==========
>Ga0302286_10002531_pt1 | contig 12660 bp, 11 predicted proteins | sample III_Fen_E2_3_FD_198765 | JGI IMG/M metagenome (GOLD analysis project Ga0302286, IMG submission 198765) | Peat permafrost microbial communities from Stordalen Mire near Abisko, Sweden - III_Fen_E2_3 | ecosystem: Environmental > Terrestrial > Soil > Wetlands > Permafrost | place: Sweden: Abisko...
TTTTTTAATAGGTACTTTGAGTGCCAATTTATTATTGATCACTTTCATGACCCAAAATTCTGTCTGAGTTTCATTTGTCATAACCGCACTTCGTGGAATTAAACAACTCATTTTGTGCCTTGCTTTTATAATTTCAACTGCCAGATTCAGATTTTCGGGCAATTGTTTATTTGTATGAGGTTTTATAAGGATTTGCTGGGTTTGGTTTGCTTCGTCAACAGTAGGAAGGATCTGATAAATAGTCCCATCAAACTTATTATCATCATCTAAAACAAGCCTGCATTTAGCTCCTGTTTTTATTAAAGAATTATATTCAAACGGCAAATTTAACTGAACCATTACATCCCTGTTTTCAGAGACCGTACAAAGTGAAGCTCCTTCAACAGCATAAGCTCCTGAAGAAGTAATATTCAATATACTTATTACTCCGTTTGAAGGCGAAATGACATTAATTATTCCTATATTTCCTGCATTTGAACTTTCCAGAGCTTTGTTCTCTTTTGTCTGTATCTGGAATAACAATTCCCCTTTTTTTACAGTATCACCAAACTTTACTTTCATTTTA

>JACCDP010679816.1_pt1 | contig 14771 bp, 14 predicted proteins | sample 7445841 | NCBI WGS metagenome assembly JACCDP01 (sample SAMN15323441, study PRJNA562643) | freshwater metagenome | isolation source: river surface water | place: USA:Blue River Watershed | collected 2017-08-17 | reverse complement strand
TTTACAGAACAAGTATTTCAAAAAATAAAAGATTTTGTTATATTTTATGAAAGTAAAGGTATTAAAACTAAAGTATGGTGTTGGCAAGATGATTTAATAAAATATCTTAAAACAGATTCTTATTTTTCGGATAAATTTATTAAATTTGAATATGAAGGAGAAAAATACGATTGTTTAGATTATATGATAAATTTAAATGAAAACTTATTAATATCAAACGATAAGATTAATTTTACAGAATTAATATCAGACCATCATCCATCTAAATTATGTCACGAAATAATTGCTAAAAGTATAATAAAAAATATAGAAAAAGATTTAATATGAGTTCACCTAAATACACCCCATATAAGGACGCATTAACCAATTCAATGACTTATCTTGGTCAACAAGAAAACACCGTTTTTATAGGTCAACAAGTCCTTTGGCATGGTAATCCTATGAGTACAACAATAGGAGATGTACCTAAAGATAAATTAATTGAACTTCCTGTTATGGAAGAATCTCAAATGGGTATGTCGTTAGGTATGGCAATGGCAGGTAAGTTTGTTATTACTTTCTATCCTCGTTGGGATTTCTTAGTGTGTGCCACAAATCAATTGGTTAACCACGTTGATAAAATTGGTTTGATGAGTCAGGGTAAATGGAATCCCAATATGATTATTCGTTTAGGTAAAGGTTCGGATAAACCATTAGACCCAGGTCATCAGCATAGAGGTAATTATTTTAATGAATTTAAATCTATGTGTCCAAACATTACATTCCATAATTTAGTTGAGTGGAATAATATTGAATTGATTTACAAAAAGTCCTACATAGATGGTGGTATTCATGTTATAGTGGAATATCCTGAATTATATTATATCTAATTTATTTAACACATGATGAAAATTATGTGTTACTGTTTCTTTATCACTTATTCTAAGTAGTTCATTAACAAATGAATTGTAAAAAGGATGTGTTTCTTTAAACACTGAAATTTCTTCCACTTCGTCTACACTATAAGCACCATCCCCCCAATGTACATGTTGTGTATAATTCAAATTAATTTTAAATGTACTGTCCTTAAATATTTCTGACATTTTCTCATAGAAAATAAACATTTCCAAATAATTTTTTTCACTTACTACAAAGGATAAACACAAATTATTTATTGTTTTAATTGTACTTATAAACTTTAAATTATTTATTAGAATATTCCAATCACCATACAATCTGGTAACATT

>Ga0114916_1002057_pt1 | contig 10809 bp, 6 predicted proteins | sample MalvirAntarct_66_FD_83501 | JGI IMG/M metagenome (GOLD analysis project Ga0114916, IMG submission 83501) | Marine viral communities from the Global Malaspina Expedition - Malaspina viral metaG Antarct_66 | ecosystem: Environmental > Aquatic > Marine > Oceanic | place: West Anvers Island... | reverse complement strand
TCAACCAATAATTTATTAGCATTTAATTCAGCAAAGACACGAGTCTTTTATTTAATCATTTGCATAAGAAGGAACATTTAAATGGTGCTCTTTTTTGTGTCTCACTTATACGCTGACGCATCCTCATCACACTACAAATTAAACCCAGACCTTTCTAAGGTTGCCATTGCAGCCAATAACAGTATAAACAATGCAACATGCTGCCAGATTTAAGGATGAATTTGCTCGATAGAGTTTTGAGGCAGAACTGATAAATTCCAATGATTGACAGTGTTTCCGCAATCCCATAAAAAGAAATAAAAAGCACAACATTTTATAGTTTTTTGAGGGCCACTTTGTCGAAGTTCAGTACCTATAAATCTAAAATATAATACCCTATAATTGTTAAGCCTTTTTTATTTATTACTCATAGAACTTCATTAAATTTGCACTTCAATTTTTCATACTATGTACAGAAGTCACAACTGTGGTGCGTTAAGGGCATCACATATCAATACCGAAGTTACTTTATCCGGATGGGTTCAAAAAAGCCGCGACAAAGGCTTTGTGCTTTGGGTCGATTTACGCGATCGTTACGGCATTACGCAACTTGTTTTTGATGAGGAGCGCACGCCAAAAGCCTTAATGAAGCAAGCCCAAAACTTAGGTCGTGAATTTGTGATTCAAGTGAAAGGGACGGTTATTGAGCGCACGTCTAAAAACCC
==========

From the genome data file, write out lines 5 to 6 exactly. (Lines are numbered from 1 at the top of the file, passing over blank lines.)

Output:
>Ga0114916_1002057_pt1 | contig 10809 bp, 6 predicted proteins | sample MalvirAntarct_66_FD_83501 | JGI IMG/M metagenome (GOLD analysis project Ga0114916, IMG submission 83501) | Marine viral communities from the Global Malaspina Expedition - Malaspina viral metaG Antarct_66 | ecosystem: Environmental > Aquatic > Marine > Oceanic | place: West Anvers Island... | reverse complement strand
TCAACCAATAATTTATTAGCATTTAATTCAGCAAAGACACGAGTCTTTTATTTAATCATTTGCATAAGAAGGAACATTTAAATGGTGCTCTTTTTTGTGTCTCACTTATACGCTGACGCATCCTCATCACACTACAAATTAAACCCAGACCTTTCTAAGGTTGCCATTGCAGCCAATAACAGTATAAACAATGCAACATGCTGCCAGATTTAAGGATGAATTTGCTCGATAGAGTTTTGAGGCAGAACTGATAAATTCCAATGATTGACAGTGTTTCCGCAATCCCATAAAAAGAAATAAAAAGCACAACATTTTATAGTTTTTTGAGGGCCACTTTGTCGAAGTTCAGTACCTATAAATCTAAAATATAATACCCTATAATTGTTAAGCCTTTTTTATTTATTACTCATAGAACTTCATTAAATTTGCACTTCAATTTTTCATACTATGTACAGAAGTCACAACTGTGGTGCGTTAAGGGCATCACATATCAATACCGAAGTTACTTTATCCGGATGGGTTCAAAAAAGCCGCGACAAAGGCTTTGTGCTTTGGGTCGATTTACGCGATCGTTACGGCATTACGCAACTTGTTTTTGATGAGGAGCGCACGCCAAAAGCCTTAATGAAGCAAGCCCAAAACTTAGGTCGTGAATTTGTGATTCAAGTGAAAGGGACGGTTATTGAGCGCACGTCTAAAAACCC